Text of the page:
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Startseite Urgent Actions 2015 05 Release jailed iranian human rights defender Narges Mohammadi removed from hospital
FI 105/15-3
Abgeschlossen am 10. Dezember 2015

Narges Mohammadi removed from hospital

AI-Index: MDE 13/2774/2015

Human rights defender Narges Mohammadi, a prisoner of conscience, has been returned from hospital to Tehran’s Evin prison, though she is critically ill and her doctor has advised against discontinuing her specialized treatment.

Narges Mohammadi was taken from Tehran’s Evin prison to a hospital on 11 October after suffering a seizure. She suffers from pulmonary embolism (a blood clot in her lungs) and a neurological disorder that can result in seizures and temporary partial paralysis. Her treatment was disrupted on 28 October when she was returned to Evin prison against her doctor’s advice. Her husband, Taghi Rahamani, has told Amnesty International that the authorities handcuffed her to the hospital bed for her first few days in hospital. They also had officers inside the room and at the door the entire time she was there.

Narges Mohammad had suffered a seizure on 7 October and was taken to Imam Khomeini hospital in Tehran. The authorities returned her to prison after only a few hours despite neurologists recommending that she be hospitalized to receive specialized medical care. After she suffered another seizure on 11 October, the authorities allowed her to be hospitalized.

Narges Mohammadi’s court hearing scheduled for 6 October, on charges including «spreading propaganda against the system» and «gathering and colluding to commit crimes against national security» did not take place. The court did not provide any explanation. The office of the Prosecutor General has been denying Narges Mohammadi the right to make phone calls to her children, eight-year-old twins who moved abroad to live with their father as there was no one to look after them in Iran. It has been over three months since she last spoke with her children.


Narges Mohammadi’s trial on charges including «spreading propaganda against the system» and «gathering and colluding to commit crimes against national security» was scheduled to start on 6 October. She told Amnesty International, before she was arrested in May 2015, that these charges stemmed solely from her peaceful human rights activism. She said the «evidence» used against her included her media interviews, the fact that she had taken part in gatherings outside prisons before executions to support the families of death row prisoners, her connections with other human rights defenders and her March 2014 meeting with the European Union’s then High Representative for Foreign Affairs and Security Policy, Catherine Ashton. Narges Mohammadi has also been charged with «membership of an illegal organization whose aim is to harm national security», because she set up a group campaigning against the death penalty in Iran, Step by Step to Stop the Death Penalty.
Narges Mohammadi had begun serving a six-year jail sentence in April 2012, for «gathering and colluding to commit crimes against national security» and «spreading propaganda against the system» through her human rights activism. She was released three months later, after being granted leave from prison to obtain medical treatment for a health condition that caused partial paralysis, which was exacerbated by her imprisonment. She has also suffered from seizures and temporary loss of vision.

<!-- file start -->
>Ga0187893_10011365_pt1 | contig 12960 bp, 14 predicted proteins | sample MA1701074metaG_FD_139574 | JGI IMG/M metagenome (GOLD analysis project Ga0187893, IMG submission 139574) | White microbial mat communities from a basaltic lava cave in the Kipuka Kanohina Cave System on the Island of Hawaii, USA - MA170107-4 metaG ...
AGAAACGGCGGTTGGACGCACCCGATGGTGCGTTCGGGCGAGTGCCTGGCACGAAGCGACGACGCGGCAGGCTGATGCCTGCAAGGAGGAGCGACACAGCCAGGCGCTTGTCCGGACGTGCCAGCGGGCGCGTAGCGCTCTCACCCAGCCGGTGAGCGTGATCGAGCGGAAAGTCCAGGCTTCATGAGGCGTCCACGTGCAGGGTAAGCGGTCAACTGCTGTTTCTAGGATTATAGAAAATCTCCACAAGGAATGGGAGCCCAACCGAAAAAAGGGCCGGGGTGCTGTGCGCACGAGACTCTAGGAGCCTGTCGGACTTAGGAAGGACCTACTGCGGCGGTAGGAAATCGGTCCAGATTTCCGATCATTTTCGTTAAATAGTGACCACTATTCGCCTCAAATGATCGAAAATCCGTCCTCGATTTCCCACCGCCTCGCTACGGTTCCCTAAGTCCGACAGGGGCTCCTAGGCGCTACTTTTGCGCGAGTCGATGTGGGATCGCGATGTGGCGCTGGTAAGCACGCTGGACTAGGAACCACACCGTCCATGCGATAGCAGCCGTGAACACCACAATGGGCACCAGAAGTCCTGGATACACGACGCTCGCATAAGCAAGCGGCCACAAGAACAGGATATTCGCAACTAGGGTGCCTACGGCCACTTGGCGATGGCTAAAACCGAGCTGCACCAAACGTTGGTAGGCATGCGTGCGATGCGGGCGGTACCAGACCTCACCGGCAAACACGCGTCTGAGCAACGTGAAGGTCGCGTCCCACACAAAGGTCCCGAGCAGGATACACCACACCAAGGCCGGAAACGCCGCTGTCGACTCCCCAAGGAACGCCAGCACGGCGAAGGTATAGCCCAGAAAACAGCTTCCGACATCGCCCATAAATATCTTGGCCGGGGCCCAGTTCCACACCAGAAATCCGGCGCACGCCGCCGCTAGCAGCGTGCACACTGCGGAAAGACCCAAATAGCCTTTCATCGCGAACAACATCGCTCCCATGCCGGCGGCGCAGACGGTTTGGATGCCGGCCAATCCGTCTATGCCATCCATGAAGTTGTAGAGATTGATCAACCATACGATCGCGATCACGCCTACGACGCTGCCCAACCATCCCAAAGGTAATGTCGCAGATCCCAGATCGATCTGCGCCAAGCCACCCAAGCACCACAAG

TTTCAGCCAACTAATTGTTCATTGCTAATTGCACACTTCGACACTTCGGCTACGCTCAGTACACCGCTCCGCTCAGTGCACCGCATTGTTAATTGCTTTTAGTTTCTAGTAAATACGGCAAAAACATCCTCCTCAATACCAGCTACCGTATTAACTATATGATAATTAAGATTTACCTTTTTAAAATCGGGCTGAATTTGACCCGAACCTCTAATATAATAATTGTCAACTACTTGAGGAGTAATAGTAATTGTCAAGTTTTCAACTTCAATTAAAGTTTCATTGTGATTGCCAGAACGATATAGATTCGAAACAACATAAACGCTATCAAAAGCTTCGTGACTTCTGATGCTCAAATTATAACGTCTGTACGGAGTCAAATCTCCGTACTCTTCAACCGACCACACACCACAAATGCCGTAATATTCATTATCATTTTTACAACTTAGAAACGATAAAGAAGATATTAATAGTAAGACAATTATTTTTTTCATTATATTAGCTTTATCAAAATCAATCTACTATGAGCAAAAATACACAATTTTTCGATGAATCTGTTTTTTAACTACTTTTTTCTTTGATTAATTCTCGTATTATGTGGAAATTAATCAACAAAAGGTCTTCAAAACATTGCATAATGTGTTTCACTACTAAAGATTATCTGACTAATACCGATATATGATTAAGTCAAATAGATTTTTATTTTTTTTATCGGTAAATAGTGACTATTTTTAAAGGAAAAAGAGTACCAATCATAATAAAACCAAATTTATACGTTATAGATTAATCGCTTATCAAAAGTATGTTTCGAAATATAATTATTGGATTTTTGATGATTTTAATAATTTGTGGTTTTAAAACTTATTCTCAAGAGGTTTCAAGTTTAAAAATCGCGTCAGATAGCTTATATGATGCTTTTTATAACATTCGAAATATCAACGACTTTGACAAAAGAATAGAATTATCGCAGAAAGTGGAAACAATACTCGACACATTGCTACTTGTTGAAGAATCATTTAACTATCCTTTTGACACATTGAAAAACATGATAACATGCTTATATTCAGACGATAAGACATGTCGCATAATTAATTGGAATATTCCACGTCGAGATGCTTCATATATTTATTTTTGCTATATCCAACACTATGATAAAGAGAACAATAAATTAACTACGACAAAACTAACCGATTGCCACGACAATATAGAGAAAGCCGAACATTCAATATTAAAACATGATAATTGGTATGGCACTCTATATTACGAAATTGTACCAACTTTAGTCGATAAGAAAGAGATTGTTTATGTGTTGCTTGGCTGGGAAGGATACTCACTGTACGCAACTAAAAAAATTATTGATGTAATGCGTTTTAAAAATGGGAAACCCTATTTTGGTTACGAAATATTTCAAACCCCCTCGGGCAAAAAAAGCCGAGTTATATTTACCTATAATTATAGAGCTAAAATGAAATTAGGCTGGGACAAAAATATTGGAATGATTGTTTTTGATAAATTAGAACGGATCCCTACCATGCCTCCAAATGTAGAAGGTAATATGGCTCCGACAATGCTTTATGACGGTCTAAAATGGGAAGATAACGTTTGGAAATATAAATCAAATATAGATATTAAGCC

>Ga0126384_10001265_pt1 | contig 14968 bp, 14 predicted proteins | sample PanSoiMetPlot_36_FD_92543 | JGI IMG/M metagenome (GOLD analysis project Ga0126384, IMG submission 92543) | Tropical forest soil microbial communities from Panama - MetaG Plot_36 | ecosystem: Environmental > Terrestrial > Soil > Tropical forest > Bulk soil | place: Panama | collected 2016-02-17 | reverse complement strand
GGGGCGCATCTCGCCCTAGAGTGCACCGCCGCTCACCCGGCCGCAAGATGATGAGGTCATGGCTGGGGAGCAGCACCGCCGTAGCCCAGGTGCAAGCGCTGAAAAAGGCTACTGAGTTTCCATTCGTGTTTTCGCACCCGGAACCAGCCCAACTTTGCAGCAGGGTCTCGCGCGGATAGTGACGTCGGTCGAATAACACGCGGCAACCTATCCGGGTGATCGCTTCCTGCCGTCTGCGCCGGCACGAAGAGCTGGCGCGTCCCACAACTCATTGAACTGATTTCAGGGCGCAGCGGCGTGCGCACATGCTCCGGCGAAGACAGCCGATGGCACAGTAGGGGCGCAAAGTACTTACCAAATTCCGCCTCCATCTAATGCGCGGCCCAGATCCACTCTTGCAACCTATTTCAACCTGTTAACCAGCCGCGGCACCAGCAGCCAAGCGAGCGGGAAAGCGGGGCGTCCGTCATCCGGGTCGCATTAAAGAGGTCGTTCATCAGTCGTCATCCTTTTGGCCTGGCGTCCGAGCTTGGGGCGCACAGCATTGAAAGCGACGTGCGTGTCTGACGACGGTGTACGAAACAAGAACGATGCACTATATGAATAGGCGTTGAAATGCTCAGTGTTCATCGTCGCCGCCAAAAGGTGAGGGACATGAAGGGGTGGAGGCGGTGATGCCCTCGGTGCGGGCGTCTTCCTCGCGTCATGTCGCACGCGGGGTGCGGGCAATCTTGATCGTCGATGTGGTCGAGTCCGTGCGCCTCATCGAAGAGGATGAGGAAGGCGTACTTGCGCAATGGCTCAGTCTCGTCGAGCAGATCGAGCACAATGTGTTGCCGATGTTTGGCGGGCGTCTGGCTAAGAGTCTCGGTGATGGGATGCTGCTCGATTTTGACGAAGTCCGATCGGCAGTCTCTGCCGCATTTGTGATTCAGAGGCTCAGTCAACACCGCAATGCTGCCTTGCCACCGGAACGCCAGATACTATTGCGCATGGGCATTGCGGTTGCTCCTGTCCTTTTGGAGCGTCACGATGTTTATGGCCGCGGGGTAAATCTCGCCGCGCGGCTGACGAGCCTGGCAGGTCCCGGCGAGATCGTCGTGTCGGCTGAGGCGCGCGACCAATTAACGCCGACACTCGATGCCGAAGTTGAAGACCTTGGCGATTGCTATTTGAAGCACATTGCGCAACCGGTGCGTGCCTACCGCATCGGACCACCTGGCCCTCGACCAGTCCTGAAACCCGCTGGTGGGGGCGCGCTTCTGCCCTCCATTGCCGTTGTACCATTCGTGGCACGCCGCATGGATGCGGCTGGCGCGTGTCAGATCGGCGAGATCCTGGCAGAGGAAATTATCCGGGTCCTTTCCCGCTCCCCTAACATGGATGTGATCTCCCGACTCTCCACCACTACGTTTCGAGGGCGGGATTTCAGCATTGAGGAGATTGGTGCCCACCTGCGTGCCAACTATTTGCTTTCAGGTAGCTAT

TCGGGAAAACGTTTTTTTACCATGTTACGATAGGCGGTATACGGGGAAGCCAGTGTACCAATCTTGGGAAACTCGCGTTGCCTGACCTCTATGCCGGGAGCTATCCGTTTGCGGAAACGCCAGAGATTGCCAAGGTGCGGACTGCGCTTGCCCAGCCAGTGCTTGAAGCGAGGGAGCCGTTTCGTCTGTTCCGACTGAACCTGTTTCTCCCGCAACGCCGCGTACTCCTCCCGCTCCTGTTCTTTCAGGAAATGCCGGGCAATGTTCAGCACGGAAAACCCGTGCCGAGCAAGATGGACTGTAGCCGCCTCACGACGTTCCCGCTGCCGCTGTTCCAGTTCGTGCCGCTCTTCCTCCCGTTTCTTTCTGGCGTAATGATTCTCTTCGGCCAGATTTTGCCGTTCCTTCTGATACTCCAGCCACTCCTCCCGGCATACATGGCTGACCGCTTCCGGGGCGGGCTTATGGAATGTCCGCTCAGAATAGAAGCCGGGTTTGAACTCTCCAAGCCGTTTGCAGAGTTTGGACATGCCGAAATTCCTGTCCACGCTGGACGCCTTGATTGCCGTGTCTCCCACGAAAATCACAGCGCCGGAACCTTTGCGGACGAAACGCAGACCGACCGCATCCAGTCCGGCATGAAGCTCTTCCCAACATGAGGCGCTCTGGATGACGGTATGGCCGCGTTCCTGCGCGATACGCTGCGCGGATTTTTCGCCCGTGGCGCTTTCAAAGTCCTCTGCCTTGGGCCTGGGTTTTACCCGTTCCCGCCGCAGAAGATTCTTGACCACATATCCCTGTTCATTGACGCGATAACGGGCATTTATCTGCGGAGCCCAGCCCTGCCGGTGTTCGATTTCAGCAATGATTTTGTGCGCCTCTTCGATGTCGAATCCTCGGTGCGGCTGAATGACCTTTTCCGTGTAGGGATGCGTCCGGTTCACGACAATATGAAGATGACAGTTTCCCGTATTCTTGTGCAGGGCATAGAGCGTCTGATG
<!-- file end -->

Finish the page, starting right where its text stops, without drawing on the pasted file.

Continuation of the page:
She wrote a lengthy open letter from Evin Prison to the Public Prosecutor of Tehran in July 2015, in which she said: «And I, a mother in pain who is tired of hurt and suffering, have stayed behind. My heart has been torn into hundreds of pieces. My hands – without even trying – face the sky. Dear God, please take my hands and give me the patience I need. For a long time, I won’t be able to see their [her children’s] innocent faces. I won’t be able to hear their voices. I won’t be able to smell them while holding them in my arms. Oh God, my arms feel so cold and empty without the presence of my children. My hands move towards my chest which feels as if it’s on fire. My cheekbones burn from the tears that run down my face. The lava flowing from my eyes feels like fire from the depths of my heart.» See her letter in full here:
The Iranian authorities frequently transfer prisoners in need of medical care to hospital, but Amnesty International understands that prisoners are not always provided with actual medical care and instead are simply returned to prison. Whether done intentionally or by neglect, failing to provide adequate medical care to prisoners is a breach of Iran’s international human rights obligations. The denial of medical treatment may amount to a violation of the absolute prohibition of torture and other ill-treatment, under Article 7 of the International Covenant on Civil and Political Rights, to which Iran is a state party. Article 12 of the International Covenant on Economic, Social and Cultural Rights, to which Iran is also a state party, specifically recognizes the right of every person to the highest attainable standard of physical and mental health. The UN Standard Minimum Rules for the Treatment of Prisoners (Mandela Rules) also state that prisons must provide adequate medical care to prisoners without discrimination (Rules 24-35). Rule 27(1) of the Mandela Rules provides that «Prisoners who require specialized treatment or surgery shall be transferred to specialized institutions or to civil hospitals. » See this public statement for more information

Name: Narges Mohammadi

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